Based on the situation you describe, you seem to be yet another victim of the remote administration security block introduced by SP2010 and still active by default in the 2013 version.
Strictly speaking, the block was developed to force security when managing SPPersistedObject.
Taken from Ms knowledgbase: "This feature explicitly blocks any modifications to the objects inheriting from SPPersistedObject in the Microsoft.SharePoint.Administration namespace and does not allow the content web applications to update the configuration database"
This roughly translates to - if you try to make an update that touches an SPPersistedObject from a web-site collection scopes you will be blocked with a generic Access Denied error even if you should be able to perform the action because you are running under farm admin account.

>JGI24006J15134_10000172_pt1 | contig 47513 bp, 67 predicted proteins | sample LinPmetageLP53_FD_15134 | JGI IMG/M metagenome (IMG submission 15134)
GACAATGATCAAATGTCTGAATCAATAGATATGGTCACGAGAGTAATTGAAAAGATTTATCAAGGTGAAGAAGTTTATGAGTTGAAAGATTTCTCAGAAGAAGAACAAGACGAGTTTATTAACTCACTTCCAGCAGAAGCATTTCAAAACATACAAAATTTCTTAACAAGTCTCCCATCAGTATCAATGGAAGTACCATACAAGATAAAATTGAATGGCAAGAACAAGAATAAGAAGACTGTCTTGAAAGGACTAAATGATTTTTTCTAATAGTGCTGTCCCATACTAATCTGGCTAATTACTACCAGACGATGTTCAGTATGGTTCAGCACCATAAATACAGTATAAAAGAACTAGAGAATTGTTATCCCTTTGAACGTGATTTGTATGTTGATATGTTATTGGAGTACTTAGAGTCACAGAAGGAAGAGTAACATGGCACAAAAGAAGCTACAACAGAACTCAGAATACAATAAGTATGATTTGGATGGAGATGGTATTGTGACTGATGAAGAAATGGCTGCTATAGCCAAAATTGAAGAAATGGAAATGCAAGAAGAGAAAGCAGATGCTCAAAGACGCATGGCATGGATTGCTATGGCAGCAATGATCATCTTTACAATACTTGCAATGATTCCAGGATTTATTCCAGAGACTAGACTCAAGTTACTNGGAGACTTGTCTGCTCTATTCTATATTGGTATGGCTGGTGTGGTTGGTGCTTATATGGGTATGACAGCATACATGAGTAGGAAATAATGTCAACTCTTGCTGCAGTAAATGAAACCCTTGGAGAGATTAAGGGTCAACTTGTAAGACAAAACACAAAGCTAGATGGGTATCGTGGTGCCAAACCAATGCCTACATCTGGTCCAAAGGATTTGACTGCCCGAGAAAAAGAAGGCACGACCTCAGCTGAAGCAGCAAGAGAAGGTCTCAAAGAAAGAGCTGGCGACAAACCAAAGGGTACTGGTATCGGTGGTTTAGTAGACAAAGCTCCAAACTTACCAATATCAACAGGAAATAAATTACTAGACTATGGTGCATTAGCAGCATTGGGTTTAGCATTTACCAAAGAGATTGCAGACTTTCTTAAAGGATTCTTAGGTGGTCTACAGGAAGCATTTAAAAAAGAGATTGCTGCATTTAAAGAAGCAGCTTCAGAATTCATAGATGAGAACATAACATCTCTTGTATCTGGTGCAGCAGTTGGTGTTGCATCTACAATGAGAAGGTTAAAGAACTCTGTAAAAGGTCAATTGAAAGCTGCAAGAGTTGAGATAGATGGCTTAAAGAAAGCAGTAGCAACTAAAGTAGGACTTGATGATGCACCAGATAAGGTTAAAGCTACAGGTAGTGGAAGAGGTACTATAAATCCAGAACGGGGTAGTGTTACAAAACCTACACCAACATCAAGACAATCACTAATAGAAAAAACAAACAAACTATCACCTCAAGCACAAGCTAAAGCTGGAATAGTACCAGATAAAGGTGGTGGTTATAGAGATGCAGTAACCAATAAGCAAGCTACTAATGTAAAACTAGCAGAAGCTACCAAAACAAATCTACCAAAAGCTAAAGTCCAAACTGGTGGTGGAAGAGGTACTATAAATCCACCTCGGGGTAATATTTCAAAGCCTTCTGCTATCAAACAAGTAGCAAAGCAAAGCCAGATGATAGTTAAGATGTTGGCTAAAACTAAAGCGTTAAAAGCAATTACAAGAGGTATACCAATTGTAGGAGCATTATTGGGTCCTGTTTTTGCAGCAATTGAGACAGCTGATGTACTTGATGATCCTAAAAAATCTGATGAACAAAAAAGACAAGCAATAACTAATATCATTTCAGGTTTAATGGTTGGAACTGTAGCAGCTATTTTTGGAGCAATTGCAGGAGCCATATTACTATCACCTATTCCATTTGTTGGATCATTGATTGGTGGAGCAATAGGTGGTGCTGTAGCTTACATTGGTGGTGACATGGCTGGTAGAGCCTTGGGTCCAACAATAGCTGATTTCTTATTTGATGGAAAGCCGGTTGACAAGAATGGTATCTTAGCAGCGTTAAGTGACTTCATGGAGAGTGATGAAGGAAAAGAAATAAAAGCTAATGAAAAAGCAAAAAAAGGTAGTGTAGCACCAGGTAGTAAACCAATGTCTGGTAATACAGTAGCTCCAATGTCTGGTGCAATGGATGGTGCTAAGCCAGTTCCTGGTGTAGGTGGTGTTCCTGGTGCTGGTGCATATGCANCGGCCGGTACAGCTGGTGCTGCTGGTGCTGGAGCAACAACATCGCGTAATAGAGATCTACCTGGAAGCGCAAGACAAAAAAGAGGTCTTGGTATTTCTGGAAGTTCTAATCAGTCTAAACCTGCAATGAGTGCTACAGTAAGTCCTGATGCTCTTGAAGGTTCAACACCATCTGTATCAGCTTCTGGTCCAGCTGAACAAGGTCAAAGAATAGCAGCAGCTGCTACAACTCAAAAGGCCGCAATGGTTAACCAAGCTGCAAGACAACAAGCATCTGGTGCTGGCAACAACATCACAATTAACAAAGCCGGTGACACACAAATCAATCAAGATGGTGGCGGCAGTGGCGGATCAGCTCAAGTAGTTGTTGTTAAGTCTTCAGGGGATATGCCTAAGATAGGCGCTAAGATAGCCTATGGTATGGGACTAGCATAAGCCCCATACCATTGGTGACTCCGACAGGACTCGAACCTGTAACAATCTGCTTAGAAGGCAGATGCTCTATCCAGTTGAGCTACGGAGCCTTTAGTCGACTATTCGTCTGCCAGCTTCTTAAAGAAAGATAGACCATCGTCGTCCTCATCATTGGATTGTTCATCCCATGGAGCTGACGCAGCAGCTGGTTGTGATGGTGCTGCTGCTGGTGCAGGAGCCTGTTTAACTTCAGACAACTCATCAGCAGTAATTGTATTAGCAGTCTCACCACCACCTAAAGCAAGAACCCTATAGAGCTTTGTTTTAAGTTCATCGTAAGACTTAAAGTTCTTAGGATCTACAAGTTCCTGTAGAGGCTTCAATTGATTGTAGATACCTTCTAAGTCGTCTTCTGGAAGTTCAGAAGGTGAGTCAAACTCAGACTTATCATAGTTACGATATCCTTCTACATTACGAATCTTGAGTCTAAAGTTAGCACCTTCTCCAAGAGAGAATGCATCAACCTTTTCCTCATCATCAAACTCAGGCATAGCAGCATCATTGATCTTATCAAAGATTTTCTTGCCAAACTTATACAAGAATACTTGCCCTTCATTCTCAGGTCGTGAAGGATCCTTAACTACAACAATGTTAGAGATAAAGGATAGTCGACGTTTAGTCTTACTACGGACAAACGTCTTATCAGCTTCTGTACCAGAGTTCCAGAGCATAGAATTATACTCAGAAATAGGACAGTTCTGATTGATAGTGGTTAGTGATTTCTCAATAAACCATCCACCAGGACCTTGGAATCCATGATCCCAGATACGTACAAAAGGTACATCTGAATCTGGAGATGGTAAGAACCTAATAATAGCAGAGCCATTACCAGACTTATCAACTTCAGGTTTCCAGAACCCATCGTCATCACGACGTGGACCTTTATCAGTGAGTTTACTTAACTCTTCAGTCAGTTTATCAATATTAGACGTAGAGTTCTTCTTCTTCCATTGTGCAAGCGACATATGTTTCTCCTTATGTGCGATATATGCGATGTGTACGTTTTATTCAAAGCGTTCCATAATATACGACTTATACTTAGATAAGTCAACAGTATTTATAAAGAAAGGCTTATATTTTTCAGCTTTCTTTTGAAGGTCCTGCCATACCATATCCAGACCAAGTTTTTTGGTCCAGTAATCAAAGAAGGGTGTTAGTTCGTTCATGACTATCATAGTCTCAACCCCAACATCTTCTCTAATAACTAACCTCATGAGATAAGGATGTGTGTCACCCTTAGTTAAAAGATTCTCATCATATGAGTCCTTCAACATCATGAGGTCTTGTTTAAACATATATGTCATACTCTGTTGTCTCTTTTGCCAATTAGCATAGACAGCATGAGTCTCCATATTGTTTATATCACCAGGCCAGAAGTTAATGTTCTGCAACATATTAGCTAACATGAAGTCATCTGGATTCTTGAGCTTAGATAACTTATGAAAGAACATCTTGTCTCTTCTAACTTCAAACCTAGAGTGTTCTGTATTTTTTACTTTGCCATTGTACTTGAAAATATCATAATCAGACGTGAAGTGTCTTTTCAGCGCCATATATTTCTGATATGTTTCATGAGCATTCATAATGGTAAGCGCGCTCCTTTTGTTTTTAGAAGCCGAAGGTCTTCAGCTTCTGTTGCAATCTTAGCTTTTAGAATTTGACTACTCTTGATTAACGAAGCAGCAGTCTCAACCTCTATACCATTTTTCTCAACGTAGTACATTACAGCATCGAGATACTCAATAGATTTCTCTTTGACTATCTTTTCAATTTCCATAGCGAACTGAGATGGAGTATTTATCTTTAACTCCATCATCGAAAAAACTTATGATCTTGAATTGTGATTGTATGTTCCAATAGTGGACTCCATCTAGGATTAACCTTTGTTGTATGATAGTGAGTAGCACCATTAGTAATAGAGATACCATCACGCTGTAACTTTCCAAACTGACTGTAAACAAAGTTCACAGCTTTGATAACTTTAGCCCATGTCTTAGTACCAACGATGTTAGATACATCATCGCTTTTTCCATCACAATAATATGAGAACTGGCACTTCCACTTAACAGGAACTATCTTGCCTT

To confirm this is actually your case, you can try to disable the
RemoteAdministratorAccessDenied property and see if this change enables your code to run.
[System.Reflection.Assembly]::LoadWithPartialName(“Microsoft.SharePoint”) > $null
[System.Reflection.Assembly]::LoadWithPartialName(“Microsoft.SharePoint.Administration”) > $null
$contentService = [Microsoft.SharePoint.Administration.SPWebService]::ContentService
$contentService.RemoteAdministratorAccessDenied = $false
The above PowerShell script (taken from here for sake of simplicity) will turn of the aforementioned security setting and enable you to perform the test (remember to reset the property to the original value afterwards!).
There is a problem though: if you are indeed a victim of this security setting, then the only solution that comes to mind is disabling the security check altogether. As you may expect, this isn't exactly a desirable solution. For that reason, should the test I suggest above confirm that you are indeed seeing the result of what I describe, before considering disabling the setting I strongly suggest that you consider reworking your solution so that you won't need to perform the offending operation.